Senescent Cells Degrade Intestinal Stem Cell Function

Senescent cells are constantly created and destroyed in all tissues of the body throughout life, but the number present at any given time increases with age, in large part because the immune system ceases to clear senescent cells as efficiently as it should. Senescent cells secrete pro-growth, pro-inflammatory factors that are useful in the short term, such as during wound healing, or to draw attention to potentially cancerous cells. When kept up for the long term, however, the signaling of senescent cells is highly disruptive to tissue structure and function. The example given here, of disrupted intestinal stem cell function resulting from specific molecules generated by senescent cells, is but one of many.

Cellular senescence and the senescence-associated secretory phenotype (SASP) are implicated in aging and age-related disease, and SASP-related inflammation is thought to contribute to tissue dysfunction in aging and diseased animals. However, whether and how SASP factors influence the regenerative capacity of tissues remains unclear. Here, using intestinal organoids as a model of tissue regeneration, we show that SASP factors released by senescent fibroblasts deregulate stem cell activity and differentiation and ultimately impair crypt formation.

The SASP (including factors like Ptk7, which are not technically secreted but are shed as a consequence of senescent cell surface remodeling) is believed to be a critical part of the contribution of senescent cells to age-related disease, primarily by influencing the tissue microenvironment and spreading senescence through a "bystander effect". Accordingly, selective elimination of senescent cells improves many aging symptoms and disease phenotypes. Our study identifies sPtk7 as a critical SASP factor that has a direct and reversible impact on intestinal stem cell proliferation and differentiation.

Our data show that Ptk7 is also expressed in fibroblasts and epithelial cells of the mouse small intestine, and that shedding of the N-terminal domain of Ptk7 is increased in the gut of old mice. Our co-culture experiments of intestinal organoids with senescent intestinal fibroblasts further show that fibroblast-derived Ptk7 impairs differentiation of intestinal stem cells. How this effect on intestinal stem cells influences epithelial homeostasis and regeneration remains to be established.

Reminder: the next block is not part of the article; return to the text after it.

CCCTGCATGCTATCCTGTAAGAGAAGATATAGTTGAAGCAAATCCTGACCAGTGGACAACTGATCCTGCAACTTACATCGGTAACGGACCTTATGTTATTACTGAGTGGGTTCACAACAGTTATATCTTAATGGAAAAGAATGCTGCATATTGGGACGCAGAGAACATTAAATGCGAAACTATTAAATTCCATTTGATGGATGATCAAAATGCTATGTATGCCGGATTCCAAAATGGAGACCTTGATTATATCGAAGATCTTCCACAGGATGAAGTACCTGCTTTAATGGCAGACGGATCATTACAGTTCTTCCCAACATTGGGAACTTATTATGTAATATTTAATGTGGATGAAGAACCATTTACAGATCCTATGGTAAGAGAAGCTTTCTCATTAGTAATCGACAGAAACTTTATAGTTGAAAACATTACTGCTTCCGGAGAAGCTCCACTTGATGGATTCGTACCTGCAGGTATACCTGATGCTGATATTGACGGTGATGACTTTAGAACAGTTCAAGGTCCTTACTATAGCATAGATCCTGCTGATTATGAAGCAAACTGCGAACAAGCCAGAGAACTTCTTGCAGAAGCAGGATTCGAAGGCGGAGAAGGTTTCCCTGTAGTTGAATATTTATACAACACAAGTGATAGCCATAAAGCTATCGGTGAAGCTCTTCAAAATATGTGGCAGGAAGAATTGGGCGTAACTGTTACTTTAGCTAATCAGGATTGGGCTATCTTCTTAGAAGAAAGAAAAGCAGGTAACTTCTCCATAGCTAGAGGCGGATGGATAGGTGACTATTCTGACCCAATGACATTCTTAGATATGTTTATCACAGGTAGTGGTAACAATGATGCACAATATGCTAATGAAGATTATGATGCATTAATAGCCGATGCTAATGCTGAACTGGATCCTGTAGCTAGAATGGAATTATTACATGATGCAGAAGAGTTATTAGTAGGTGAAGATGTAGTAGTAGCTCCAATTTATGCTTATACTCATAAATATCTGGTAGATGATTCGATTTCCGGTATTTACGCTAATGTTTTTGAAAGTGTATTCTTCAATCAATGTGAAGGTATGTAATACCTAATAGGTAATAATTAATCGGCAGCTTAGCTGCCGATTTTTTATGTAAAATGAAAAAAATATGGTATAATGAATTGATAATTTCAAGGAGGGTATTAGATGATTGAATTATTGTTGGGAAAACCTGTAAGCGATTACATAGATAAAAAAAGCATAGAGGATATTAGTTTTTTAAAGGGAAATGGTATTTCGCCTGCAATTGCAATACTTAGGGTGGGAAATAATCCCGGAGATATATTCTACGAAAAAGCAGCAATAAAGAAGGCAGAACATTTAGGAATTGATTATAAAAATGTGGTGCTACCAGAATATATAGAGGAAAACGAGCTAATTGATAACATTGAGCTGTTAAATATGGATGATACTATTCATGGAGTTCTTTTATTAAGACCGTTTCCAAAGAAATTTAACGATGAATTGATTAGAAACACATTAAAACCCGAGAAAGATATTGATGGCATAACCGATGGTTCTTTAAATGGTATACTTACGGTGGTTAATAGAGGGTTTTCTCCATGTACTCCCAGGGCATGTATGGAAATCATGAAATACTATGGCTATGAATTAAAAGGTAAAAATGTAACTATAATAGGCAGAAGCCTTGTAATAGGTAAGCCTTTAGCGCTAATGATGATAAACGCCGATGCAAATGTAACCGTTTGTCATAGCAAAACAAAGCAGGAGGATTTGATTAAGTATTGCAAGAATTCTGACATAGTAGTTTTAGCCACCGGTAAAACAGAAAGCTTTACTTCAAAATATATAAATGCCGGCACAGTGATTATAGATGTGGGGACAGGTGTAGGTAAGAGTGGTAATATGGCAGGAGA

Here is an example of articles here where the cause and symptoms are discussed, without addressing the the obvious "so what should I do?" question. I new reader here would throw up their hands and nihilistically say "that's too bad".'

I'll suggest that one of the benefits of a full cleanse and 4 or 5 days of fasting is to give the gut lining a break to take care of some house cleaning. Of course, official science has no financial interest in knowing if this the case, and so we will never see the kind of studies that would prove it.

BTW: When I'm on my monthly 4 day fasts, twice a day, I add about 3 grams of fisetin to a splash of olive oil in the bottom of a glass and let it sit for an hour or two, then add 8 ounces of water and stir energetically. This mixture has got to be one of the worse tasting things I've ever downed, so I say to myself as I drink it "The wages of sin is death", and then quickly rinse my mouth out.

Posted by: Thomas Schaefer at January 25th, 2023 8:30 AM

Thomas, have you considered mixing some liquid DMSO with the fisetin or taking bioperine with it?

Posted by: august33 at January 25th, 2023 3:50 PM
Comment Submission

Post a comment; thoughtful, considered opinions are valued. New comments can be edited for a few minutes following submission. Comments incorporating ad hominem attacks, advertising, and other forms of inappropriate behavior are likely to be deleted.

Note that there is a comment feed for those who like to keep up with conversations.